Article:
Chapter 20 Learning Objectives
Upon reading this chapter, the student should be able to:
- Express that relationships can change through time and what that signifies about any given time in the relationship.
Watch this video or scan the QR code to see how love can change.
In most of this book, I consider the amount of value, joy, and attraction in a relationship at some particular time. But you can also use these dimensions to think about and analyze likely future trends in a relationship. One can, even in the midst of a powerful attraction, realize that that attraction may (soon) fade or change its form. One may realize that present satisfaction is due only to temporary circumstances and that when those circumstances change, so probably will the joy the relationship brings. One may fairly well predict in what ways a relationship will get better or worse.
As people mature and acquire knowledge about how they respond to various kinds of situations and conditions, they become better able to predict how their tastes and feelings will likely change even though they do not “feel” at the time that they will change. This is in all areas, not just relationships. Wisdom reminds you how sick you felt the past times you ate a food you now crave, and it teaches you ways to ignore or work around the craving so that you do not give in to it. Wisdom lets you know past strong romantic passions have tended to cloud your reason before and let you get hurt when you rushed into some areas just on the basis of those feelings, so you tend to pursue your feelings with caution and awareness rather than in just blind faith. Those who learn from experience and from their former mistakes can attain a measure of wisdom; unfortunately learning from mistakes requires making them first.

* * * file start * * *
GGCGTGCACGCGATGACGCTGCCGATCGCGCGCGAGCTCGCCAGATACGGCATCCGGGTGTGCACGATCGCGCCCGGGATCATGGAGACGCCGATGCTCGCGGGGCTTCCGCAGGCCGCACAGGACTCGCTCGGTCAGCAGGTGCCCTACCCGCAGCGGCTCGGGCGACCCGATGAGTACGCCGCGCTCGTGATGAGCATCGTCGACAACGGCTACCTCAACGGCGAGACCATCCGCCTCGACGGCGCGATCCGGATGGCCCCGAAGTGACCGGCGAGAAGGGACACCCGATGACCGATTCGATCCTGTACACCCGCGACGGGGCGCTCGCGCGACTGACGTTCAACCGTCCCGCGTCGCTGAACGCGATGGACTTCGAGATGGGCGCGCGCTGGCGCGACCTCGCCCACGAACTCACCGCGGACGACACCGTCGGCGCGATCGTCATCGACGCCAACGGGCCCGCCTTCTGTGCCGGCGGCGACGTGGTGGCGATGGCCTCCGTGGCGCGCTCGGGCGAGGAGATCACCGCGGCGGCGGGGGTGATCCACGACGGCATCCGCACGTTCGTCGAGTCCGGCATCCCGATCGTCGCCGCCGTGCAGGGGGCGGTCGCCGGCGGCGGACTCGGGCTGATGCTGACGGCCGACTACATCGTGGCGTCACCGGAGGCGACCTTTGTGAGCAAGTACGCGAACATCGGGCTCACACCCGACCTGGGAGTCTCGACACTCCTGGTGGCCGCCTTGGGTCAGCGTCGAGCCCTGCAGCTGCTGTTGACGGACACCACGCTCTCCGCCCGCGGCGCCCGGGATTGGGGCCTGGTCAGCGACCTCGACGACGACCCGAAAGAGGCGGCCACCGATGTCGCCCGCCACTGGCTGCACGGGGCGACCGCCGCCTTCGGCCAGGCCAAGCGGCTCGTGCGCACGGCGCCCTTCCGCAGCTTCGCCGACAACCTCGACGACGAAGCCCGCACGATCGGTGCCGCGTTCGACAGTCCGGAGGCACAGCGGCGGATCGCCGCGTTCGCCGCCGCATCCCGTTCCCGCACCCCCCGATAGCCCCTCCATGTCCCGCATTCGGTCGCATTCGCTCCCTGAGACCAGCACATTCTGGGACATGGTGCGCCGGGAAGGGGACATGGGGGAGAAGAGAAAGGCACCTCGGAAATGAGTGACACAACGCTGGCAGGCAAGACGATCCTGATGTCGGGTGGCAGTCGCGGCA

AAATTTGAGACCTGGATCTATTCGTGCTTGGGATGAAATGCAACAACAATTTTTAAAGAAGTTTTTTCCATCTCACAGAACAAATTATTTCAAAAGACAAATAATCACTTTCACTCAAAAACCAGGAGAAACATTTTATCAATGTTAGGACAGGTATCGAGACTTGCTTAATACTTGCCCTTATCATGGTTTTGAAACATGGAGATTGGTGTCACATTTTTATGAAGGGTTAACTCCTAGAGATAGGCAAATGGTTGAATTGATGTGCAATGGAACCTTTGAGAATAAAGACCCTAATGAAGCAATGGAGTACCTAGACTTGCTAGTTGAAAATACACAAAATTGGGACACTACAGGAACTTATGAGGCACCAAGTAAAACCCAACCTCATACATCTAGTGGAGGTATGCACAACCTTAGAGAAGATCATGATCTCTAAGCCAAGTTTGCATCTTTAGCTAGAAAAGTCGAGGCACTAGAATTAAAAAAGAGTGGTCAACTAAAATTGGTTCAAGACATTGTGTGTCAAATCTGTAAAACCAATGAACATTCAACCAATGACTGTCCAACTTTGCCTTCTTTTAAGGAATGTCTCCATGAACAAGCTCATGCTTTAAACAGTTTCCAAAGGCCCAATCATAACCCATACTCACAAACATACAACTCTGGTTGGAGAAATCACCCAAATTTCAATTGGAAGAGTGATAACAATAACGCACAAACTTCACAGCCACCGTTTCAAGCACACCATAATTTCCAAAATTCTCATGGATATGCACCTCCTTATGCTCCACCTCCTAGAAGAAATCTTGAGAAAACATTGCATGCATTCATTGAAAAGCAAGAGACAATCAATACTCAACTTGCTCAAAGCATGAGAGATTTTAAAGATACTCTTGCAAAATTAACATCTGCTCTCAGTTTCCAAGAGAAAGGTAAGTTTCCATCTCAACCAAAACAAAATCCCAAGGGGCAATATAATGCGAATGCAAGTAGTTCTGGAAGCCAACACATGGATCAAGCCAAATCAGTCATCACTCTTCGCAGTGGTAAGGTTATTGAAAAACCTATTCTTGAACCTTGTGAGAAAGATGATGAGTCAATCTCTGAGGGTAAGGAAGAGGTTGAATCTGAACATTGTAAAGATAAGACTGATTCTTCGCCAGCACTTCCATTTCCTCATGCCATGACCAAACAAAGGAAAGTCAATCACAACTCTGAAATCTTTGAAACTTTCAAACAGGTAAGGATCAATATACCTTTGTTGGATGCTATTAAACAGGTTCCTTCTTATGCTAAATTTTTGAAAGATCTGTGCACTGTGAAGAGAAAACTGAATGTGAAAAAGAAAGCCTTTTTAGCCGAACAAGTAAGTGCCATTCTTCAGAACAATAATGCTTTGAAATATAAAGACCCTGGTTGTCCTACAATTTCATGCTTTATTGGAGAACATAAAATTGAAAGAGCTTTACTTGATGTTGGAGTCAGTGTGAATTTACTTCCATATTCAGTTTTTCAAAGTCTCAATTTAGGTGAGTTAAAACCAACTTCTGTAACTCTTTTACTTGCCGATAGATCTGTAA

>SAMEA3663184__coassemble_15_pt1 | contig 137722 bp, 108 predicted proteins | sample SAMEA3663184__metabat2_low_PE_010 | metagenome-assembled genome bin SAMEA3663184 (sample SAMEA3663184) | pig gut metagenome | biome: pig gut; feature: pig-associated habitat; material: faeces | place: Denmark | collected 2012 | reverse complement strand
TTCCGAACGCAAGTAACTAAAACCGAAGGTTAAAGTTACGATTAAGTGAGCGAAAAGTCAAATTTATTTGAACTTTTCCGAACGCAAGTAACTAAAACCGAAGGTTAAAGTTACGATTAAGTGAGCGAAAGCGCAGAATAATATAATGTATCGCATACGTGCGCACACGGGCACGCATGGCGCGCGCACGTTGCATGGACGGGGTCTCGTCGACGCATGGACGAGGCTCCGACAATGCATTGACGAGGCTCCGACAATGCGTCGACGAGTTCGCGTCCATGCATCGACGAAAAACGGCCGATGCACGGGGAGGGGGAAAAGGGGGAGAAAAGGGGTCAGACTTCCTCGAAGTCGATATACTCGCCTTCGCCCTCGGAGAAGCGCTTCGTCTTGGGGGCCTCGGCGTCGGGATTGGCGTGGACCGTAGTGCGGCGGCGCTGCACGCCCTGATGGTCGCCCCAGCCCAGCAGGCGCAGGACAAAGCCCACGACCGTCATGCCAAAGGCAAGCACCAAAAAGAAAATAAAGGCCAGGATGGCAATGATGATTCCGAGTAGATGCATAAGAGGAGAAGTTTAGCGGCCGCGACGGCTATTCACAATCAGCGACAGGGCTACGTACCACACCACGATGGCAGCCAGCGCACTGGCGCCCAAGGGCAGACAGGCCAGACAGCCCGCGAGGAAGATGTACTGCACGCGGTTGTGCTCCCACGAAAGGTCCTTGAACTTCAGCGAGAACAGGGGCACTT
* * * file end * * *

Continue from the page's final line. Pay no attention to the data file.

But there are other ways to learn, sometimes films and literature dramatize in powerful and meaningful ways the mistakes others have made or that anyone could make. Sometimes we see people who set negative examples, and something in us tells us not to emulate them but instead to avoid becoming like them, to avoid making the kinds of mistakes and choices they seem to have made in their lives. Bad examples are often as instructive as good ones; sometimes, more instructive. Sometimes people’s own stories will be so vivid that we will learn from them as much as if we had had the experience our self. Sometimes we can extrapolate knowledge gleaned from our own limited experiences to those we have not yet had. For example, if you have ever kissed someone, not because you really liked them or really wanted to kiss them, but because you were experimenting to see what it was like, and if you found that kissing with just that motivation was quite dissatisfying and not anywhere near as pleasant as kissing someone you really like or really want to kiss, you will probably be less likely to experiment, just for the sake of experimenting, with more involved physically or sexually intimate behavior.
It is very important for people to know that they might be affected by changes in their circumstances, so that they can minimize those changes or the undesirable consequences of those changes as much as possible. For example, two teenagers who love each other (make each other happy, are good for each other now, and who are attracted to each other) may realize that many people whose marriages did not long survive were once in the exact same situation as they are now. They may realize that their love may not survive taking on family, financial, and employment obligations they have never really had before. This may give them serious concern about having a child right away, even though they may want to. They may want to marry but to wait until later to have a child. Others may want to postpone marriage altogether until their lives have taken on more familiar and predictable patterns in a more stable environment, or at least until they know they are flexible and capable enough to be likely to handle negative surprises in positive ways. This will not, of course, guaranty success, but it gives it a more reasonable chance.